- A reliable reference point – There must be a gold standard for measurement, which will become the basis for accuracy for all measuring tools. Meter Bar 27 is an example. It is the physical prototype measuring the official “one meter” that the International Bureau of Weights and Measures (BIPM) at Sèvres sent to the United States. Of course, physical prototypes of pure measurements are no longer used today, but we have established standards for determining a unit of measure. These standards specify the reference points that accredited calibration laboratories must uphold.
- Calibration and comparison – Once you’ve identified a reference point, your measuring instruments must be calibrated and compared against them for accuracy. For example, if you have a ruler, you match it against a known accurate ruler to see if its centimeters, millimeters, and inches are perfectly aligned. Calibration and comparison are crucial in metrological traceability because they ensure that your instruments match the reference point. This is how you establish their accuracy and reliability.
- Chain of comparisons – This pillar is based on the fact that we can’t all access a pure reference point like Meter Bar 27. So, to establish traceability, the first instrument (or the masters, in the example involving calipers above) must be in line with the trusted reference, and all succeeding instruments in the chain must be in perfect match with the ones before them. If you can trace an instrument’s calibration chain back to the source, you can be confident in its accuracy.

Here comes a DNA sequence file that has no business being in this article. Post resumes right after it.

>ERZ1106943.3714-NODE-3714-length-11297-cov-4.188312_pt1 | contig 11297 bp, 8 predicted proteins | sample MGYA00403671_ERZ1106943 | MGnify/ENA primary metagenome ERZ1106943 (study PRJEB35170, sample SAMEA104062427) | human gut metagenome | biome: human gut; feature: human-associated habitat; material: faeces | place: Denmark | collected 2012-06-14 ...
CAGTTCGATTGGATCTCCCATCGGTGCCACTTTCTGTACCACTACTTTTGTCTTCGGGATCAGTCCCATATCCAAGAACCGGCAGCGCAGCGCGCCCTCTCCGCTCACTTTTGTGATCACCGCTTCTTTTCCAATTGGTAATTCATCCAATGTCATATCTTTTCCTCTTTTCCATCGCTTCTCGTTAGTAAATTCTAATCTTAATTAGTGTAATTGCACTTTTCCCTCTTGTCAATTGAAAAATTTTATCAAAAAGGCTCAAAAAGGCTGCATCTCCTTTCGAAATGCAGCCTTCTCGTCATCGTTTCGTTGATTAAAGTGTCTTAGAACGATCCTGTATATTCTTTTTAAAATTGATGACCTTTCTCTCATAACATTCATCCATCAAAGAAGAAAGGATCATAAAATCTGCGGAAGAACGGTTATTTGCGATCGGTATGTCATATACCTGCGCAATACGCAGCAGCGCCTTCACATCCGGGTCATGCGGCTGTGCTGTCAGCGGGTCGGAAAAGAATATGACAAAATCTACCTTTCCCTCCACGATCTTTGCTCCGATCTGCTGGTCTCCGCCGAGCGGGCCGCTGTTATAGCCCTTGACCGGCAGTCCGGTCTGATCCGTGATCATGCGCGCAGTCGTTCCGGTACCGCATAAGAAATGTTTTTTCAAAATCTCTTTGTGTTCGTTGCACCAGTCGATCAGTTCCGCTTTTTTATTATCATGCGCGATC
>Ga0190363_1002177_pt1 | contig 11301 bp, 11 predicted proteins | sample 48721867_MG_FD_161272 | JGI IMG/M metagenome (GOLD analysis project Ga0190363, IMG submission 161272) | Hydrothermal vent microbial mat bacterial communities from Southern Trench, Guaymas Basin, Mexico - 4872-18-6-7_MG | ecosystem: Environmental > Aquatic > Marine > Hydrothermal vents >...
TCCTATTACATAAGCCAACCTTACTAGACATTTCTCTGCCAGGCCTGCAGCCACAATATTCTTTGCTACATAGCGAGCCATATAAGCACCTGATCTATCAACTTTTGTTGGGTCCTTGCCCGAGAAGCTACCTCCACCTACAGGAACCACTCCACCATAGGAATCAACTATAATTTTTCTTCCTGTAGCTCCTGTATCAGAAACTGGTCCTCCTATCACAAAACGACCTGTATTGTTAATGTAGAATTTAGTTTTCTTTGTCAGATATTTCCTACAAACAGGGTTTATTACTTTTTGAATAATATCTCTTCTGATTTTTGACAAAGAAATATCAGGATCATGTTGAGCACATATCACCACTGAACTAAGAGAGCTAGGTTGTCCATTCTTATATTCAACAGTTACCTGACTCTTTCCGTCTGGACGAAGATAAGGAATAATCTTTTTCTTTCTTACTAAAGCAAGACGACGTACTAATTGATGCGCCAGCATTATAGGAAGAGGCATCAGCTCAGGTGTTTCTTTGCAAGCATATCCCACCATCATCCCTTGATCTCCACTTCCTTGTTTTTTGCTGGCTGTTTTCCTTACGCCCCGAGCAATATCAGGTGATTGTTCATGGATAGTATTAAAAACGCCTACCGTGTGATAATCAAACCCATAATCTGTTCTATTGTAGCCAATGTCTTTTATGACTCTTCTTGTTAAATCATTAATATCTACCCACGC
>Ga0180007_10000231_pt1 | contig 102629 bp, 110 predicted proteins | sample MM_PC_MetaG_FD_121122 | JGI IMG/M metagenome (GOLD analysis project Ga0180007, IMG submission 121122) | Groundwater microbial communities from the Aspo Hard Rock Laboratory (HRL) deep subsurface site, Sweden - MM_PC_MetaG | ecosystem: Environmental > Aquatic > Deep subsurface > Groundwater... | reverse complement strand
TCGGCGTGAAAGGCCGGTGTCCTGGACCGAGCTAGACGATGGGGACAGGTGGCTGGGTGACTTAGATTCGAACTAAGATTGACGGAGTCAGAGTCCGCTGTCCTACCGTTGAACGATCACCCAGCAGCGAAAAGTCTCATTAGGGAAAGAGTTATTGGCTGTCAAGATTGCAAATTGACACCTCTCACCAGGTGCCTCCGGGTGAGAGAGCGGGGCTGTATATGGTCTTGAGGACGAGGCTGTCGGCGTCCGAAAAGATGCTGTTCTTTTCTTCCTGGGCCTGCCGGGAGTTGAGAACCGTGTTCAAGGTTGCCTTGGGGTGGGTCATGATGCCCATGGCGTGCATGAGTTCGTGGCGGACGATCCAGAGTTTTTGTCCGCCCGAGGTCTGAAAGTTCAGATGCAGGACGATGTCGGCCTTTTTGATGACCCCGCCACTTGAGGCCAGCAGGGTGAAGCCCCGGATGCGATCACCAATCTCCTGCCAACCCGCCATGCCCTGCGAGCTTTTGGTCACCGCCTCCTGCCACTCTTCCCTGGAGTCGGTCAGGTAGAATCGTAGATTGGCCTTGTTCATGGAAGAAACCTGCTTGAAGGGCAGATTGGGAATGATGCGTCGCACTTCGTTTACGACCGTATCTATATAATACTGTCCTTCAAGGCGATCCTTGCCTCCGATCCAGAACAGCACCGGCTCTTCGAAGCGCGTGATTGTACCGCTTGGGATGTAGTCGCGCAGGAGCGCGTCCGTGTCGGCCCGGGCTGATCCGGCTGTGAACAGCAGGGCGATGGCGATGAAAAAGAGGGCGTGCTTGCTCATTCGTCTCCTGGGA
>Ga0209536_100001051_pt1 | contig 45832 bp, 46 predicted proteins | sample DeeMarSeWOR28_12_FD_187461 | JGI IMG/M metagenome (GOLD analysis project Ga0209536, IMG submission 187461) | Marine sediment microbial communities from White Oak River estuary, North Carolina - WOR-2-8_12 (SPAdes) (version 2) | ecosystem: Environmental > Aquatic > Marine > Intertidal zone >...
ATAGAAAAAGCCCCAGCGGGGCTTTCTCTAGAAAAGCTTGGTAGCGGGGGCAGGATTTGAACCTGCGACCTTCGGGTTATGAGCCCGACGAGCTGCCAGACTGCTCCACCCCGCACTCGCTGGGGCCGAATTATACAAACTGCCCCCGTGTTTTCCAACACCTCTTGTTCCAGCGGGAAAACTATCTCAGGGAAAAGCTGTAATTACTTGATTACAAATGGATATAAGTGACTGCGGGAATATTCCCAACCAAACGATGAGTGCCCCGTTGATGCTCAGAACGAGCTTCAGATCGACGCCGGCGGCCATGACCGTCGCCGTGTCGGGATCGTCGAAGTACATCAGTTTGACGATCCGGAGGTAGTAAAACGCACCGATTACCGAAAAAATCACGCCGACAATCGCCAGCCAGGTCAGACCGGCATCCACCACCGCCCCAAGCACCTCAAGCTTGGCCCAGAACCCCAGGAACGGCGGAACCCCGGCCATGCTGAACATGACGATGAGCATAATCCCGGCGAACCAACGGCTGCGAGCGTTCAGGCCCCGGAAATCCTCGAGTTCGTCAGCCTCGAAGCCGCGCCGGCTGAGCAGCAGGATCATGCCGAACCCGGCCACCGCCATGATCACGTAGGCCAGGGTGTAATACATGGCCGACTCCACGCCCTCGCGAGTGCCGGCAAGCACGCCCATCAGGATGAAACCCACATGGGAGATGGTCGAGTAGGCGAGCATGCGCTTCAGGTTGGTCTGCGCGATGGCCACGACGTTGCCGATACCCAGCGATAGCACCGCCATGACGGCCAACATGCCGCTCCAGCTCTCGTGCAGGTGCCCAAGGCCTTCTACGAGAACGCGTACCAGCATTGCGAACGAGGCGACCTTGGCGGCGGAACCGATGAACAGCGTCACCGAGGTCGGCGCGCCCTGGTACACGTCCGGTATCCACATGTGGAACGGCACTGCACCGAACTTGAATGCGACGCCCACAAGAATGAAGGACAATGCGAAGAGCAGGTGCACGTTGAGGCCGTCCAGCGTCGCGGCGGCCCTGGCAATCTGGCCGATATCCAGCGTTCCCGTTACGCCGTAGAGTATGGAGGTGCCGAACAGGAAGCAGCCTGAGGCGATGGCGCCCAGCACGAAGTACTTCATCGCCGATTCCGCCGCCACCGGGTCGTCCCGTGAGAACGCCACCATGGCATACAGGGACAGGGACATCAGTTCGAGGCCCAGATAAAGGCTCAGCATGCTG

Achieve Accuracy and Consistency with Metrological Traceability
Metrological traceability impacts all aspects of life, from the quality of the meals you order in a restaurant to the integrity of the office building where you work. Learning what is traceability in metrology and understanding its pillars allows for a deeper understanding and appreciation of the importance of accuracy and consistency in measurements.
If accuracy and consistency are vital in your business, we can help establish traceability in your operations with our customized metrology services and solutions.
ATT Metrology is the only Airbus-approved US metrology company certified to inspect tooling and production parts for Airbus facilities. We are also one of the few Boeing-certified metrology companies in the world, further attesting our credibility and commitment to providing superior metrology solutions to our customers.
Contact ATT Metrology Solutions and talk to our specialists today.